So I’ve had several technological difficulties since living in Thailand: my phone, iPad, and MacBook all have broken…but have no fear because all of those problems have been solved and replaced with good karma.
Last weekend I ventured on my own to a tiny man-made island in the middle of the Chao Phraya River called Ko Kret, which is about 26 minutes by taxi from my apartment. On many websites Ko Kret is highlighted as the perfect quick get away from Bangkok life for those who want to be surrounded by trees and get a taste of rural living/how Thailand used to be like. I was happily surprised when I arrived and learnt that no cars could access the island except for (of course) motorbikes. Therefore, there are no streets on the island, only tiny paths that wind their way in and around the island adding to its secluded charm.
I still can’t comprehend the amount of kindness that was shown towards me on this day, but it was the turning point in my Thailand experience that opened my eyes to how kind people here truly are. Here is an excerpt from my journal once back home at my apartment after my beautiful day trip to Ko Kret:
March 23, 2015
Today I had the most incredible (solo) journey. I decided to spend the day at Ko Kret, a tiny island in the middle of the Chao Phraya River known for its intricately carved pottery and greenery. Little did I know that the island is only really open on the weekends… but pay no mind to that because the day was still filled with happiness, kindness, and adventure.
As I miraculously arrived at Ko Kret on my very own *without getting lost*, a Thai couple whom appeared to be in their early 60’s immediately approached me and asked where I was from, what I was doing on Ko Kret, etc. I had been watching the man (in a non-creepy way) since before the ferry took us across the river to the island. He stuck out amongst the other Thai people; with his 70’s style blue tinted sunglasses, black graphic tee, and Doc Martin boots. Soon enough stories were being swapped. I learnt of how he grew up in Thailand, moved to Texas knowing 0 English until he taught himself, then later moved to Denmark to get a degree in Engineering. Before I knew it, him and his wife were buying me coconut ice cream, telling me about their family (several children all of whom live in different countries), and exchanging numbers in case I ever needed anything during the remainder of my stay in Thailand. I even talked to 2 of their children on the phone–which sounds kind of creepy as I write it down, but they were just so excited to introduce me to their life and Thai lifestyle in general! Both him and his son own several “businesses”—a common answer amongst those who are well off in Thailand. Not exactly sure what those “businesses” entail, but they must be doing pretty well for themselves since they frequently travel the world and own their own ISLAND?! Which they then proceeded to invite me to this weekend even though I had told them that I was going out of the country.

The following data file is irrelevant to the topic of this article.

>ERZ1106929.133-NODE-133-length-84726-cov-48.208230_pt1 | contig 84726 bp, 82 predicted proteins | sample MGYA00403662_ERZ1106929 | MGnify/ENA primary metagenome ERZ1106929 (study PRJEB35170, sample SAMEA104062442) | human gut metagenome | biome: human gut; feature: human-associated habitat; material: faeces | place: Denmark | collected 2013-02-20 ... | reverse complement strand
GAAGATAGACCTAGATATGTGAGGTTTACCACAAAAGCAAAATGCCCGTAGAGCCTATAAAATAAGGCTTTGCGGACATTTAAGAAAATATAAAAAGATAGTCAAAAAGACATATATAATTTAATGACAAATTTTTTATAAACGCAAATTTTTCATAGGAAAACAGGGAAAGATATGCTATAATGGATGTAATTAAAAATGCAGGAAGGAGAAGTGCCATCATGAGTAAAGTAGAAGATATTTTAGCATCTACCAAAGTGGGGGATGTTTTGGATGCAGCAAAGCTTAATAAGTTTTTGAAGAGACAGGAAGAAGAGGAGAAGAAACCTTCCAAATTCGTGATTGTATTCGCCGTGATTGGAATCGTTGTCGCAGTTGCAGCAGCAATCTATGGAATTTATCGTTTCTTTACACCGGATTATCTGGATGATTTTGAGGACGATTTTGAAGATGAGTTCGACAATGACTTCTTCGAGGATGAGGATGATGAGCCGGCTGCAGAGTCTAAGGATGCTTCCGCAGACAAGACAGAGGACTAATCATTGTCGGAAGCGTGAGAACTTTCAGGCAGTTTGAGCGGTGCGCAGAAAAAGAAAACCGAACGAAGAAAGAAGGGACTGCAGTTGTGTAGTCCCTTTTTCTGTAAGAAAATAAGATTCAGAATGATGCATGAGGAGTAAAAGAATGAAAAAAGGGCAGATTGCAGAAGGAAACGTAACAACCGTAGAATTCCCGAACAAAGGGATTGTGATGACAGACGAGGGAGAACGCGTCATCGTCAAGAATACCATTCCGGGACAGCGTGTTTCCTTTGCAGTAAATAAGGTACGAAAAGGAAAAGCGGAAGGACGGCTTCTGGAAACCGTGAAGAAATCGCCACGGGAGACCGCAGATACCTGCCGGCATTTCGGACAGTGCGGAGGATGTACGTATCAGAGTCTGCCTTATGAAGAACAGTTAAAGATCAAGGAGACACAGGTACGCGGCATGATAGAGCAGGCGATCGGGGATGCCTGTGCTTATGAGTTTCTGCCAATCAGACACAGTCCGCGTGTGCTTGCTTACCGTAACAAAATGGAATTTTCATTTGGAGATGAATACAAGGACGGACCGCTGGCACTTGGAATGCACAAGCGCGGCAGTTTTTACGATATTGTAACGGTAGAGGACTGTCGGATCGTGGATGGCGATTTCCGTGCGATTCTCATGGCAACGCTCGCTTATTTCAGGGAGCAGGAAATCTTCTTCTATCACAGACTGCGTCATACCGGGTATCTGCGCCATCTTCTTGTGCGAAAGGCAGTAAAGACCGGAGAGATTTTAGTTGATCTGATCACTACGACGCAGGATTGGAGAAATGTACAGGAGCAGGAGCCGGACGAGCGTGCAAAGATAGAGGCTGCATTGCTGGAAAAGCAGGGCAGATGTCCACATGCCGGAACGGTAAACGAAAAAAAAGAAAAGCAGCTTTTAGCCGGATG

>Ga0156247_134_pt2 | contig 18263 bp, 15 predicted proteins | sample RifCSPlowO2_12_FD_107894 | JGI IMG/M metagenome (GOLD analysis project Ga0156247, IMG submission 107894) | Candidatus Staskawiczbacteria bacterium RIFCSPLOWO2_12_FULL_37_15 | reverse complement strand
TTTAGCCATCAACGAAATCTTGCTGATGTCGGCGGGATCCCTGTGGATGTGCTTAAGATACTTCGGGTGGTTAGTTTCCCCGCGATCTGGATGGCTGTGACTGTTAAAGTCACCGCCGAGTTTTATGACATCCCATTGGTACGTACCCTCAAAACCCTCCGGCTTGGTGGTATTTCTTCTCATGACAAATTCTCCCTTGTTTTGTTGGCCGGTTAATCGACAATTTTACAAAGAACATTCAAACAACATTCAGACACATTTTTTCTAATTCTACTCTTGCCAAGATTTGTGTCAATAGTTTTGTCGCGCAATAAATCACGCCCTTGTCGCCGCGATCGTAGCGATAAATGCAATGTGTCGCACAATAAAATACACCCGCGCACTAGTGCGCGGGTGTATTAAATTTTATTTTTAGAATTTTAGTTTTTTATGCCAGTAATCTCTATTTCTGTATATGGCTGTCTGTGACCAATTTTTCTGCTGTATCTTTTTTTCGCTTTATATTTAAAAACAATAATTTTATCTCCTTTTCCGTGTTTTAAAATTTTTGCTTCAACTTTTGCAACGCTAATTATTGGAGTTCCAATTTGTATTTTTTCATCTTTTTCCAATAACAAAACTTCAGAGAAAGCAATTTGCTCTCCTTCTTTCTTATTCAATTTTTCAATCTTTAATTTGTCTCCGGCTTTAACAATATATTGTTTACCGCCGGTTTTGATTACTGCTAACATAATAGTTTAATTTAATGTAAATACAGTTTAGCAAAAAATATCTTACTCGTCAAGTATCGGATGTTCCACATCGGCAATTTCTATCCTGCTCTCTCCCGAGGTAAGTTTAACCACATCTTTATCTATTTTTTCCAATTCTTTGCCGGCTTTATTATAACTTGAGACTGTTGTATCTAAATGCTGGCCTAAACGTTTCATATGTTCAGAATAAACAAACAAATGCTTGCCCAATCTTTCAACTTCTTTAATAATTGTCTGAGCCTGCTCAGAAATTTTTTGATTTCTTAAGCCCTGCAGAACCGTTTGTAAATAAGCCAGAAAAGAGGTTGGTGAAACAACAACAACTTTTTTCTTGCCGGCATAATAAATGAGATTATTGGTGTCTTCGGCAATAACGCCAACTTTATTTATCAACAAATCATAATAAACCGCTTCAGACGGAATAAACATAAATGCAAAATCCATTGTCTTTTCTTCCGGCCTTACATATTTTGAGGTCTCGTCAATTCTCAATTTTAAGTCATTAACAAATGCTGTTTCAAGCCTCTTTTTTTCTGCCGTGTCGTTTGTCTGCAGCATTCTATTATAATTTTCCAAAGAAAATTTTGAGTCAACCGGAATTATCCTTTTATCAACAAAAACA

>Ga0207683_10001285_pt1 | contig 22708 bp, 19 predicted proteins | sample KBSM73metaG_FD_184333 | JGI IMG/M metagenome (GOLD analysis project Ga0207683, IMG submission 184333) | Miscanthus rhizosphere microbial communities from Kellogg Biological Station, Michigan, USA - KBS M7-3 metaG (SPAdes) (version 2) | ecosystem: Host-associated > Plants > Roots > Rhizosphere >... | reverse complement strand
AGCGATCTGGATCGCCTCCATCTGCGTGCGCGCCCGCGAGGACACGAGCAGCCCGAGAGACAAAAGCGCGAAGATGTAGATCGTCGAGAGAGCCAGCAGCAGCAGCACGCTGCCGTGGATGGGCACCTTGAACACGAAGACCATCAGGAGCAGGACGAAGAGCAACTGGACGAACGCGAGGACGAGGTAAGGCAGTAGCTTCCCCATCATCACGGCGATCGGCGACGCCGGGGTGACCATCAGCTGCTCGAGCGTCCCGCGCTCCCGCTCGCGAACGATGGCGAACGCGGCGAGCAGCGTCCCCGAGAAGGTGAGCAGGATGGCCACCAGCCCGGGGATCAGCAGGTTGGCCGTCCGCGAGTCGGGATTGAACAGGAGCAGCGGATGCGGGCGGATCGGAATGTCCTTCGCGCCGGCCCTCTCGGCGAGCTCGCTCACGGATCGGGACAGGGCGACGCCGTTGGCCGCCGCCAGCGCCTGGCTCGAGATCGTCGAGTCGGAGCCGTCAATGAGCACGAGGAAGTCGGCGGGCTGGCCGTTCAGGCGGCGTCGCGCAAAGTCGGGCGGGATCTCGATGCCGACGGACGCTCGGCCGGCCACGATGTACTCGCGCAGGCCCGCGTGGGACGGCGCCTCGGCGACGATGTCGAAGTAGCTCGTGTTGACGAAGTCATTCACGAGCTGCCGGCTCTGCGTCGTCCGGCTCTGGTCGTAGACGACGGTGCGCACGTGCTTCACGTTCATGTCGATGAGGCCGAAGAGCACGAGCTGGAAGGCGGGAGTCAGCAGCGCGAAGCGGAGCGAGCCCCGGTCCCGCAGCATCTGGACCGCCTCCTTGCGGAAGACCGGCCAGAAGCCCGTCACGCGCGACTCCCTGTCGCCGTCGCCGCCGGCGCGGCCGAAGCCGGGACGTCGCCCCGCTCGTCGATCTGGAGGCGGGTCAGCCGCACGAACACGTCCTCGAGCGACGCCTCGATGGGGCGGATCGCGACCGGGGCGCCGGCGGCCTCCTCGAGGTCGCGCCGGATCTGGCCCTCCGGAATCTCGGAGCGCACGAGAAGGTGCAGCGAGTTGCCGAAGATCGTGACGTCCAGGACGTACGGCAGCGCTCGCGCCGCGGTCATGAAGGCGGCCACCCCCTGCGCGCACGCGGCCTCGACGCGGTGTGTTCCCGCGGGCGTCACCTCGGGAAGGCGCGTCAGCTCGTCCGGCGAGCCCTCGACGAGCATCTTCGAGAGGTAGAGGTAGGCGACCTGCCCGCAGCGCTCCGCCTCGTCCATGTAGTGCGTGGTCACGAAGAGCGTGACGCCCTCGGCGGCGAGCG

I can’t imagine being a foreigner in the United States and experiencing the amount of kindness that these complete strangers had shown me.
Not as if the universe owed me any more luck/kindness today, as I was walking back home I saw the sweet little lady who owns the convenient store near Amarin (my apartment). She was finishing her dinner and waved me over to sit down with her and later go back towards Amarin together. She then asked me if I was hungry—always—and ordered me the best plate of noodles and pork that I have had in a while. After we conversed in a mixture of broken English and gestures, as it came time to pay she refused my money and called me her “other baby” apart from her three other daughters—she “has to take care of her babies”, she said.
On days where I get (too) easily frustrated with certain things in Thailand, such as the pushy Tuk-Tuk drivers, I need to think back to this day and of the immense amount of kindness and smiles that I was shown for no reason what so ever. Maybe I am finally seeing why Thailand is called the land of smiles after all.